Allegations of childhood sexual abuse from more than 30 years ago may result in Maryland’s top court reviewing its 1996 decision finding no legal significance between a repressed memory of a traumatic event and mere forgetfulness.
The Court of Appeals’ controversial ruling in Doe v. Maskell has foreclosed claims of childhood sexual abuse by adults who allege they had repressed their memory of the brutality until after the time for filing suit had passed. Current law provides that such lawsuits must be brought before the alleged victim reaches age 25.
On Thursday, the intermediate Court of Special Appeals cited Maskell in declining to revive claims of childhood sexual abuse brought by Leslie Altstatt’s three daughters, who say they did not recall until 2014 their father having brutalized them between 1964 and 1984.
An attorney for the daughters said Friday that they have yet to decide whether to appeal that decision to the high court.
But the lawyer, Adam L. Van Grack, said a compelling argument can be made that Maskell is “outdated” because in the past 20 years the scientific community has come to recognize that repressing painful memories, such as childhood sexual assault, is distinct from forgetfulness and thus the time limit for filing suit should be put on hold until the memory is recalled.
The Court of Special Appeals, while receptive to that argument, said it was unable to accept it because the intermediate court remains bound by the high court’s decision.
“It may very well be that the Court of Appeals ultimately determines that it would be appropriate to reconsider its holding in Maskell,” Judge Stuart R. Berger wrote in the Court of Special Appeals’ reported 3-0 decision.
“Nevertheless, that determination is solely within the province of the Court of Appeals,” Berger added. “We do not intend to minimize the seriousness of the allegations in the present case. Cases involving claims of childhood sexual abuse are among the most disturbing encountered by this court, and we recognize that victims of childhood sexual abuse often suffer lifelong consequences.”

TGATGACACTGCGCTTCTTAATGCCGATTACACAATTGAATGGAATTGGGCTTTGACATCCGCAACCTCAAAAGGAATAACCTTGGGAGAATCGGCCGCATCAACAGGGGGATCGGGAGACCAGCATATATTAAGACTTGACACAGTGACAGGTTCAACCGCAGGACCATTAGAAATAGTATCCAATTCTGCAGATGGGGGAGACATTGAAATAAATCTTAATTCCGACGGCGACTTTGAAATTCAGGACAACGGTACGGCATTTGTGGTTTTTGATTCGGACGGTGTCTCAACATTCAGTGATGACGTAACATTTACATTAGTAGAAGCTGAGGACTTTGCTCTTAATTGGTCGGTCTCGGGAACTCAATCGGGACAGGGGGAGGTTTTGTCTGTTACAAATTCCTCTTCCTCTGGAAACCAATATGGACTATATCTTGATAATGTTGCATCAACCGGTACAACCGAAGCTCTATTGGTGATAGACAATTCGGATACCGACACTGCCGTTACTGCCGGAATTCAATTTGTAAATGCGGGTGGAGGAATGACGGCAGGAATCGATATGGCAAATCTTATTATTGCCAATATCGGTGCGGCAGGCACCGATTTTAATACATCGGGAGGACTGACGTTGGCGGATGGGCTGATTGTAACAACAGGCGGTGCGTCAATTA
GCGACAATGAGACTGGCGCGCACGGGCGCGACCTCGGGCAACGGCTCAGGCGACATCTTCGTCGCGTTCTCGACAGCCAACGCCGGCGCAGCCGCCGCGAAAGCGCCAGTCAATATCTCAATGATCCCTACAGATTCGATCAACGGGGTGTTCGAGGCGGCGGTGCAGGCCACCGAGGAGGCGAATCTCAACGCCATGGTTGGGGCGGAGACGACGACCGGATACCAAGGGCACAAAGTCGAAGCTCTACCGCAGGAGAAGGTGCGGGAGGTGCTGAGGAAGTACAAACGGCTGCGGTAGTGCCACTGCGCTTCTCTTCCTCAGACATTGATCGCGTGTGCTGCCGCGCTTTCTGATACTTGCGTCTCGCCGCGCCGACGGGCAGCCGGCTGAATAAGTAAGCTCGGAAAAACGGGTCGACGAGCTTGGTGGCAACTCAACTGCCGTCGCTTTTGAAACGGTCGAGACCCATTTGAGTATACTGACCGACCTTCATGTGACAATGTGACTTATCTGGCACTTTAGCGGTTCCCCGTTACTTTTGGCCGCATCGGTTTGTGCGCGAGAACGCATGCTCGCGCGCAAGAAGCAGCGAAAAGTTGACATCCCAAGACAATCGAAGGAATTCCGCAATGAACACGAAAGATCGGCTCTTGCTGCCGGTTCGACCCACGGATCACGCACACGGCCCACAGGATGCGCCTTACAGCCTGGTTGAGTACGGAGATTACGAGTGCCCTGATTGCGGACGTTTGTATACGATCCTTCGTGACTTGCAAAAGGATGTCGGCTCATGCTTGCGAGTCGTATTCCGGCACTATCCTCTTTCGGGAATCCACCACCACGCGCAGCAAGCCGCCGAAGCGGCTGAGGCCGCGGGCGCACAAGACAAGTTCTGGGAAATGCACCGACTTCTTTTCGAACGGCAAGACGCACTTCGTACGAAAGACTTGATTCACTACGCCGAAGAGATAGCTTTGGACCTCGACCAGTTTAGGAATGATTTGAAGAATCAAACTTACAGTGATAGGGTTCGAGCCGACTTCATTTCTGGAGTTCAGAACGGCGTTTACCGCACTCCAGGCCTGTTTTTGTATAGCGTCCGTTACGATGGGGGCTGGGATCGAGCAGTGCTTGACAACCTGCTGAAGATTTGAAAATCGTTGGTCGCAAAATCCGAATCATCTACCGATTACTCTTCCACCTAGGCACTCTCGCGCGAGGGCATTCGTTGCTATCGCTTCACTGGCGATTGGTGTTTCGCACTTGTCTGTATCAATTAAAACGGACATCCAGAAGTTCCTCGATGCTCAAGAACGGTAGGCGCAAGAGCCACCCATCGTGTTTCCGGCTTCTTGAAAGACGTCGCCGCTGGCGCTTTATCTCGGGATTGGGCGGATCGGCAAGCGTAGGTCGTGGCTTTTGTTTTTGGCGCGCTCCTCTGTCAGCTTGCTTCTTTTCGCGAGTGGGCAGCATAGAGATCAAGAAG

Van Grack said the Court of Special Appeals judges “had their hands tied’ by the Maskell decision.
However, the three-judge panel was “clearly … signaling” to the Court of Appeals that it should reconsider its 20-year-old ruling in light of the current science regarding repressed memories, or “dissociative amnesia” as it is now called, added Van Grack, of Longman & Van Grack LLC in Bethesda.
The father’s lawyer, Jennifer L. Mayer, praised the Court of Special Appeals for upholding the law and the dismissal of the abuse claims as having been filed too late.
“The statute of limitations exists for good reason,” said Mayer, of Houlon, Berman, Finci, Levenstein, Skok & Sandler LLC in Greenbelt. People should not be required “to defend against claims that arose a lifetime ago,” she added.
The daughters say that the repressed memories came back when one of them was hospitalized in an inpatient trauma disorders unit in January 2014. In December 2014, they filed suit against their father in Montgomery County Circuit Court.
That lawsuit was dismissed as barred by the statute of limitations that existed at the time of the alleged abuse. That statute required childhood sexual abuse claims to be filed by age 21.
The daughters then sought review by the Court of Special Appeals.
Chief Judge Peter B. Krauser and Judge Timothy E. Meredith joined Berger’s opinion in Robin Altstatt Scarborough et al. v. Leslie B. Altstatt, No. 1248 September Term 2015.